New data centres are opening at a furious pace, and one thing they all have in common is the need for secure, uninterruptable electrical power. Whitfield Consulting Services (WCS) has been active in civil engineering design for substations suitable for data centres for over a decade and shares some thoughts about the similarities and differences between these and other projects.
In the US, which accounts for 40% of the global market for data centres, capacity is expected to double between 2022 and 2030, according to McKinsey. Growth estimates for the UK vary more widely, but all see fast growth, though not quite that of the US. In large part, this is driven by the expansion of the Internet of Things, which ceaselessly generates the need for data.
Unlike most electricity users, data centres themselves often commission and own the substations that bring energy down to usable voltages. It’s common for data centres to subcontract the design, construction and often operation and maintenance of substations that they commission, so owners benefit greatly from relying on engineering partners with sector-specific experience to guide them through the process. As well as work on traditionally supplied centres, WCS has been involved in operator-owned data centre substations since 2012, and often supports non-engineering clients in other sectors. Recently, for example, WCS worked with property developer Buckland Development on supplying power to a planned new Welborne Garden Village in Hampshire.
Reasons to own your substation include being able to get up and running quickly, without having to wait for supply partners to be ready to feed your energy-hungry facility, plus the ability to plan such that capacity added later can be handled with equipment installed now. All substations are engineered with a strong focus on reliability and continuity of supply. Wider design strategies might also include redundancy in components, connection to multiple sources of power, and diesel or gas backup generators, as well as battery-based UPS for short outages. Other characteristics of data centre substations can include a smaller footprint and reduced copper wiring, achieved through the use of approaches such as digital gas insulated switchgear and increased fibre optics.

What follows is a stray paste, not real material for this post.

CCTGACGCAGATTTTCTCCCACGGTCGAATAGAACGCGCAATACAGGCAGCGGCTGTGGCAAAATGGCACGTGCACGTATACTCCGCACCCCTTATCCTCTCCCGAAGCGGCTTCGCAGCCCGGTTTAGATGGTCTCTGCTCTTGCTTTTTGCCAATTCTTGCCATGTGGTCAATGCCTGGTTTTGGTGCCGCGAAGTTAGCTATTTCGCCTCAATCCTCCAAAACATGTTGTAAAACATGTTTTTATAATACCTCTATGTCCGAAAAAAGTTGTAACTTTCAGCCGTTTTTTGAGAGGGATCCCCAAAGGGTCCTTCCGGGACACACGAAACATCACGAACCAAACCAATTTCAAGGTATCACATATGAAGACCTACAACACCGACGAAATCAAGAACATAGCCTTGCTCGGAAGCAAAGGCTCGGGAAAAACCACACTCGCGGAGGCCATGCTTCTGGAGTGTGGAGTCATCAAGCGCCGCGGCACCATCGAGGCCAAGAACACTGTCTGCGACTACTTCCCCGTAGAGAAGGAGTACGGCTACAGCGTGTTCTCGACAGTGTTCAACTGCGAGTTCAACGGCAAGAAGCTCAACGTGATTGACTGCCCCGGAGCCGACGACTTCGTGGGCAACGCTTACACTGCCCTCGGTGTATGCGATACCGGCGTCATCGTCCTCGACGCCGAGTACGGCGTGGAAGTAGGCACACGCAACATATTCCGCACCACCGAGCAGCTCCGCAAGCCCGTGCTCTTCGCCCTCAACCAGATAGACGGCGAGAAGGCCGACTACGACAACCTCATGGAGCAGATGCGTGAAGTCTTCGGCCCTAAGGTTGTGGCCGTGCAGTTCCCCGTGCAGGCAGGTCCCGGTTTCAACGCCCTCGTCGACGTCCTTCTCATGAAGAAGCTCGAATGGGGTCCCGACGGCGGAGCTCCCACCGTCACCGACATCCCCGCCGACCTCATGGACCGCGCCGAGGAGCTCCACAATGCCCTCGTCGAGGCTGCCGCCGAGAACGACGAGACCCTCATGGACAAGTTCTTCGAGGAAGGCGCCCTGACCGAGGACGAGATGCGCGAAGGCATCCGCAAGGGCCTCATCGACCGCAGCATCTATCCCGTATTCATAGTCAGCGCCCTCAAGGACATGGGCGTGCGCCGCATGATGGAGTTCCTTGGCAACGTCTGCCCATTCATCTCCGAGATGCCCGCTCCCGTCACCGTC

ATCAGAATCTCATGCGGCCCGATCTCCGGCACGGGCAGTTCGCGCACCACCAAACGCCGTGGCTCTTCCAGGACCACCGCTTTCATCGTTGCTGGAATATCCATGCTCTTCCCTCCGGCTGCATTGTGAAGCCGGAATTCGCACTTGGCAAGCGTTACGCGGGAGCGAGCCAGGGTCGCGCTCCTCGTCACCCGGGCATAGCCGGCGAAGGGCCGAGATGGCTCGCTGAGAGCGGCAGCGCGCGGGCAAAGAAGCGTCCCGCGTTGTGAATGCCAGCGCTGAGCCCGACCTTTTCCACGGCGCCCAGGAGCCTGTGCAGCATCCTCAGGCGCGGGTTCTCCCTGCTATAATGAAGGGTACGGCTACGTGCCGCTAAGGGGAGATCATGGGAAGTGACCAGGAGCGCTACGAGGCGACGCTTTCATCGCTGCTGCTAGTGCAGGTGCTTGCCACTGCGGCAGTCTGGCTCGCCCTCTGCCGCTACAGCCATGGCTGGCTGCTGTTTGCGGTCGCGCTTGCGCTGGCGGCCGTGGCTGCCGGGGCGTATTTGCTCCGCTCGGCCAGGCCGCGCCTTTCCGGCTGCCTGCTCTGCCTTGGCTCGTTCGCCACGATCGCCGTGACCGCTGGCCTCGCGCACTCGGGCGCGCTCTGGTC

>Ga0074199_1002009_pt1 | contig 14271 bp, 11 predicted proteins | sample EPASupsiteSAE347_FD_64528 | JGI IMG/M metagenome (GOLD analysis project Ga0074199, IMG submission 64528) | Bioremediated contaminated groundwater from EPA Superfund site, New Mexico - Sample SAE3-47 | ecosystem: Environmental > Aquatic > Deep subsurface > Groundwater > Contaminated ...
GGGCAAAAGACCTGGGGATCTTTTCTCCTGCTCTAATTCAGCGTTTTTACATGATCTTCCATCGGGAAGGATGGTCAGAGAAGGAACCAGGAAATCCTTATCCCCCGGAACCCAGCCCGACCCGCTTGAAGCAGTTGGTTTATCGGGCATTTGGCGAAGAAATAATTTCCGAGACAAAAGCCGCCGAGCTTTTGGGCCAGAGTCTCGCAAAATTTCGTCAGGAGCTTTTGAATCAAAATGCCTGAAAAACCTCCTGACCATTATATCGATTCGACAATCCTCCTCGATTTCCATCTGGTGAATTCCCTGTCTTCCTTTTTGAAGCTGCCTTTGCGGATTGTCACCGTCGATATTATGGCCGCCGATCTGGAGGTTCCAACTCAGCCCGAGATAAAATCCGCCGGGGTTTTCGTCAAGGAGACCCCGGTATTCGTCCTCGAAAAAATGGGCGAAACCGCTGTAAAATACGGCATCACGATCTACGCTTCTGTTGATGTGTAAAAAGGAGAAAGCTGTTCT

Whoever owns a substation, the core of it, of course, is the transformers that actually change the voltage level, and the switchgear. Some of the firms that manufacture and sell transformers, such as Hitachi Energy, also design and install whole substations, including those intended specifically for data centres.
“We are so pleased to be a chosen civil engineering partner for Hitachi Energy,” comments WCS Managing Director Asa Whitfield. “I worked there before starting WCS, and other key staff have their roots there also, and we’ve collaborated with them on many substation projects.”
As we discussed in our recent piece on growth and change at WCS, the company started out of a passion for engineering for freelancer Asa, with almost all of the early work involving civil engineering support on large-scale electrical power projects. Today, WCS is a team of 45, involved in every aspect of civil engineering, but this history means we have longer experience in substations than in anything else, with the civil engineering work around a substation generally being variations on the same activity, whether it is intended for a data centre or not.
“Many of our energy sector partners, such as Hitachi Energy and UKPNS, we have worked with for many years, and they turn to us again and again for substation projects,” adds Asa. “Recently, we were asked to return to a data centre substation we helped design over a decade ago, and which now needs new equipment for added capacity. As well as simple trust built up over time, I think they see us as being in a sweet spot – agile enough to respond to requests quickly and without too much bureaucracy, but mature enough that we approach everything with full professional care.” For an example of the latter, see our piece on cable pulling calculations. Connecting a data centre to the grid potentially involves laying hundreds of metres of heavy, bespoke cabling, with considerable cost and delay implications if anything is damaged during installation, so formalised verification of this important process is vital.